The year the ban on women driving was lifted in KSA

A Saudi woman fixes a mirror as she checks a car at a showroom in Riyadh. (Reuters)
Updated 26 December 2017
0

The year the ban on women driving was lifted in KSA

JEDDAH: Sept. 26, 2017, was a historic day in the Kingdom, as on this day the ban on women driving was lifted through a royal decree.
“The royal decree will implement the provisions of traffic regulations including the issuance of driving licenses for men and women alike,” the Saudi Press Agency (SPA) reported.
The move was also announced on TV and through the Saudi Ministry of Foreign Affairs. “Saudi Arabia allows women to drive,” the ministry affirmed via Twitter.
The decree stated: “The scholars see no reason not to allow women to drive as long as there are legal and regulatory guarantees to avoid the pretexts (that those against women driving had) even if they are unlikely to happen.”
The decree also indicated that the majority of the Council of Senior Scholars agreed that religion did not prohibit women’s driving; therefore, they did not oppose allowing it.
Women around the world rejoiced at the news, from US State Department’s Heather Nauert to global stars like Rihanna and Dua Lipa congratulated Saudi women on the lifting of the ban.
Women will be allowed to drive starting June 24, 2018, said the director general of Traffic Department, Brig. Gen. Mohammed Al-Bassami. He said women can familiarize themselves with traffic regulations by reading the Traffic Law.
After the completion of a 30-hour training course, women can obtain a driving license. Women who cannot drive need to clear a 90-hour or 120-hour training course.
The General Department of Traffic (GTD) signed agreements with several universities such as King Abdul Aziz University and Princess Nourah bint Abdulrahman University to launch women-only driving schools on their campuses. The Technical and Vocational Training Corp. revealed their preparations of educational and night courses to teach females the know-how to maintain cars.
The traffic department has completed preparations to deploy female officials to tend to road accidents involving women drivers. Women will also be employed at several traffic checkpoints and women-only detention centers to hold arrested females violating traffic laws.
Al-Bassami revealed that Saudi women with international driving licenses could drive without attending local driving schools. He also added that women with Gulf Cooperation Council (GCC) licenses could obtain Saudi licenses without taking driving tests.
The decision will help boost the number women in the workforce, boost car sales, as well as provide jobs in driving schools and detention centers. Companies like Uber and Careem were among the first to promise to create opportunities for female drivers.


Pilgrims with special needs treated to a memorable Umrah trip under Saudi ministry’s Ramadan initiative

Updated 26 May 2019
0

Pilgrims with special needs treated to a memorable Umrah trip under Saudi ministry’s Ramadan initiative

  • Umrah trip held as part of the Ministry of Hajj and Umrah's “Sadiq Almutamir (Friend of the Pilgrim)” initiative 

JEDDAH: Several Muslims with special needs have benefited from a special Umrah pilgrimage organized by the Saudi Ministry of Hajj and Umrah on the occasion of the holy month of Ramadan.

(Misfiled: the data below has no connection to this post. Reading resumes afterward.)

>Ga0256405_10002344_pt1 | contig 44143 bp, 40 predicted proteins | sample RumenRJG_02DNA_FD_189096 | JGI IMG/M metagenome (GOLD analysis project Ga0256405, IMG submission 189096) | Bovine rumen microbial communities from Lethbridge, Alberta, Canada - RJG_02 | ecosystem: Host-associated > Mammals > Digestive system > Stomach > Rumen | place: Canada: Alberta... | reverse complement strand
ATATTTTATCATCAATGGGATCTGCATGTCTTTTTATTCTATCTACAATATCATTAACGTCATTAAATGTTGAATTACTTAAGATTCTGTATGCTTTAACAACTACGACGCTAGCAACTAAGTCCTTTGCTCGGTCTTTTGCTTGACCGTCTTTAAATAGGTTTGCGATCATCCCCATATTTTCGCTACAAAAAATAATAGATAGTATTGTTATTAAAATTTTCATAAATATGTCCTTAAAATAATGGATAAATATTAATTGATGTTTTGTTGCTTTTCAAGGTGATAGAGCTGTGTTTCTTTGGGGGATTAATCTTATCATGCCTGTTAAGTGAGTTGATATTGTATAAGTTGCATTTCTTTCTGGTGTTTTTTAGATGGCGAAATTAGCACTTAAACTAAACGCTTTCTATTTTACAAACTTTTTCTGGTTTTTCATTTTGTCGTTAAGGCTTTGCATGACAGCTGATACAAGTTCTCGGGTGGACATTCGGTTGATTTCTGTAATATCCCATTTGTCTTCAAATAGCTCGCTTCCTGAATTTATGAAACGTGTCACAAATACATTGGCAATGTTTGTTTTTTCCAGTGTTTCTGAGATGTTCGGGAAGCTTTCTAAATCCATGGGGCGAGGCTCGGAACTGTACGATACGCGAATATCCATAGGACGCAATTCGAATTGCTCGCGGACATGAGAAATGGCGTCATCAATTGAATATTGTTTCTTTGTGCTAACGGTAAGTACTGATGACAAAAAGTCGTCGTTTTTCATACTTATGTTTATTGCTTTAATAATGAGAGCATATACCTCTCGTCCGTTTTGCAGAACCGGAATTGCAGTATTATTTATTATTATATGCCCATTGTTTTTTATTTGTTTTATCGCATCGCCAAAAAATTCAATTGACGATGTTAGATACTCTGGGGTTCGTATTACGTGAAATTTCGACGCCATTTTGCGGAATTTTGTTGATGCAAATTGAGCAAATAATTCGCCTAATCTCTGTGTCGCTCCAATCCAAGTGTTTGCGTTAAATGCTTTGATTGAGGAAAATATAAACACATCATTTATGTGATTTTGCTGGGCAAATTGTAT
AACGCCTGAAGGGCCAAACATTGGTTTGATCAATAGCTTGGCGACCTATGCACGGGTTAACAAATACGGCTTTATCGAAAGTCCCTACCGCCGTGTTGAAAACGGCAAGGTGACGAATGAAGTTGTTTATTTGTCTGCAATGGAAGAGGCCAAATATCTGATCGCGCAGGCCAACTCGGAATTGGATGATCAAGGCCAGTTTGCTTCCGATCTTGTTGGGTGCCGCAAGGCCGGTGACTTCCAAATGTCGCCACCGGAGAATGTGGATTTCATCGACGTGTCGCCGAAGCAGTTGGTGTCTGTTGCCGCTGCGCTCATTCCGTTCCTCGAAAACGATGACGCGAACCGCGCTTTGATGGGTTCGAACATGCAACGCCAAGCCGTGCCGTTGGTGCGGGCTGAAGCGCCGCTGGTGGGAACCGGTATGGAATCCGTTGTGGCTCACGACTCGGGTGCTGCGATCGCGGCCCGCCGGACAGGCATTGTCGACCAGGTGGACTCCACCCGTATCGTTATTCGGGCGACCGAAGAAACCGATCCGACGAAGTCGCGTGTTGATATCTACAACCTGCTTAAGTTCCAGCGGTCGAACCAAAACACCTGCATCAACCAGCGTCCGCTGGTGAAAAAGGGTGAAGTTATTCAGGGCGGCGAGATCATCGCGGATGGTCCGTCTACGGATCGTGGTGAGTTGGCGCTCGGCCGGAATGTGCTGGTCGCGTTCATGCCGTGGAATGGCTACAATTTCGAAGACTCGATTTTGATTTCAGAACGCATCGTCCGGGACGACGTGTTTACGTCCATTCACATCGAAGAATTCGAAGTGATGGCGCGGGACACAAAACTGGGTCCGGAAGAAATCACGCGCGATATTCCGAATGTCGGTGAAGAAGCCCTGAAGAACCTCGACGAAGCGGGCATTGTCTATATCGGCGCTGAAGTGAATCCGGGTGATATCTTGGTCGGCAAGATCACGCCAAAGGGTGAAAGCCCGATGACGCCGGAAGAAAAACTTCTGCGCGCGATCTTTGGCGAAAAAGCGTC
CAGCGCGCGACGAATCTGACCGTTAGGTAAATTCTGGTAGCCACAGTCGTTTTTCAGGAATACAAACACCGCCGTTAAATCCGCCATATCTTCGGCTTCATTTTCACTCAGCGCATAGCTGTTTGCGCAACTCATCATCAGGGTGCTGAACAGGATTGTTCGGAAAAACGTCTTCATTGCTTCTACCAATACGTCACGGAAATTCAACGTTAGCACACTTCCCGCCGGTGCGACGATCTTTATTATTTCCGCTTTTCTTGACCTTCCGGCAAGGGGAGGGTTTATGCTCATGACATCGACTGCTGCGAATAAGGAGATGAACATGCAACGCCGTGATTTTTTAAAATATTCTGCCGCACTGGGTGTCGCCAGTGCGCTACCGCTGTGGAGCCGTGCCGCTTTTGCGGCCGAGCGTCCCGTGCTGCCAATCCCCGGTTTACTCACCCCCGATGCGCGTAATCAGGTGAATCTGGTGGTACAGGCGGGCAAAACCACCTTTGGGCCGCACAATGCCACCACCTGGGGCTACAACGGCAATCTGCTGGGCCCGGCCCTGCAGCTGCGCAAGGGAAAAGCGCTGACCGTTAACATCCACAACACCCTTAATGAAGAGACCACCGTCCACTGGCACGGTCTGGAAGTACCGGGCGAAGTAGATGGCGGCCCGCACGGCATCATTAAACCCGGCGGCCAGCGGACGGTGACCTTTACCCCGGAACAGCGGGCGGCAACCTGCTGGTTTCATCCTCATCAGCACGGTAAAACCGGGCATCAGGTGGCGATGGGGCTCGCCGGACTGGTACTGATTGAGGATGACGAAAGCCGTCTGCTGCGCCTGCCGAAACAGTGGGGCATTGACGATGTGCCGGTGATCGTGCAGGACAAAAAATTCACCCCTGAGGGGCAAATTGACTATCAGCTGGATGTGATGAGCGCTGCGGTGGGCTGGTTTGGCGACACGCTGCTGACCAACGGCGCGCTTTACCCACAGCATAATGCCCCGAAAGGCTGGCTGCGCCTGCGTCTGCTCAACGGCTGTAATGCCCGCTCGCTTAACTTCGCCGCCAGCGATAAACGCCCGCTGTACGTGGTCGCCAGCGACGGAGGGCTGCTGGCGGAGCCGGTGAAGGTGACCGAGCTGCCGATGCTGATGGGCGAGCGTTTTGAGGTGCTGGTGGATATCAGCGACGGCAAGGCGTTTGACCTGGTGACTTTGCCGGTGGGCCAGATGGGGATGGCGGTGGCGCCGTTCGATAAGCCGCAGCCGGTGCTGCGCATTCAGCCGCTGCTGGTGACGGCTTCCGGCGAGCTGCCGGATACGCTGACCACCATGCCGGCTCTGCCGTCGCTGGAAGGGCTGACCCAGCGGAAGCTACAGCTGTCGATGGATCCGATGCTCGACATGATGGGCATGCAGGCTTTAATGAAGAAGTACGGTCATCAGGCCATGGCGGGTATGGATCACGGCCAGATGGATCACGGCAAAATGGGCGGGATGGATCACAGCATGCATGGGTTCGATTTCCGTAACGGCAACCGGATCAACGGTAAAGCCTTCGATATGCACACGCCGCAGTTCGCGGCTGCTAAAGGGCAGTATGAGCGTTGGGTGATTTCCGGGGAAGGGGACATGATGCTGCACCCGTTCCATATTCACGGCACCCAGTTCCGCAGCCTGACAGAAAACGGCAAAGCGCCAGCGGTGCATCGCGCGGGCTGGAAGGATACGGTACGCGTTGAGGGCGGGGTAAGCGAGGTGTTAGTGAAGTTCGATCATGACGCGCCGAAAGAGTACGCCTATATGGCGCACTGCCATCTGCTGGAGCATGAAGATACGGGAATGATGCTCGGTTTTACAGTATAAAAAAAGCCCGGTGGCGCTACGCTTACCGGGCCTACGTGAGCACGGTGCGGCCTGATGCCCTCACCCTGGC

According to statement from the ministry, the Umrah trip, was held on the 17th of Ramadan  (May 22) under the “Sadiq Almutamir (Friend of the Pilgrim)” initiative in partnership with Sawt Alasm association in Jeddah.

A busload of 20 people with special needs were accompanied by 12 volunteers of Sadiq Almutamir, including sign language interpreters for the deaf pilgrims. 

The first stop was at Kuday area in Makkah, where pilgrims received the special gifts of Sadiq Almutamir, supported by the Establishment of Motawifs of South East Asian Pilgrims. Next was their arrival at the Grand Mosque, wherein the pilgrims performed Umrah, enjoyed Iftar meals, and received souvenirs from Haji & Mu'tamer's Gift Association. 

Volunteers assisted the pilgrims by communicating with them, providing instructions and directions in addition to sharing their feelings with the support of the sign language interpreters. 

Sadiq Almutamir also accompanied pilgrims during the performance of Umrah, providing wheelchairs for the elderly, sharing breakfast, and learning about their impressions of performing Umrah for their first time. 

Sadiq Almutamir is one of the Ministry of Hajj and Umrah’s initiatives in Makkah’s Cultural Forum. It focuses on promoting the culture of giving and cooperation between the Saudi youth as well as elevating the volunteering services provided to Umrah pilgrims in order to enrich their experiences. It also provides optional tours to visit attractions, monuments, and places contribute to enriching experiences of Mutamirs and immortalizing beautiful memories in the Kingdom.

Launched late last year, the initiative aims to develop the spirit of volunteerism among Muslims and to invest in the youth by engaging young men and women in service and social responsibility.

“It focuses as well on improving the efficiency level of services provided to pilgrims, promoting the culture of volunteering, helping elderly and special needs’ people to perform Umrah rituals, and finally contributing to the realization of the Kingdom’s Vision 2030 of reaching 1 million volunteers annually,” ministry statement said.

The trip was held in cooperation with the Western Fleet Transport, in coordination with the undersecretary of the Ministry of Hajj and Umrah for pilgrims’ transportation affairs and Haji & Mu'tamer's Gift Association.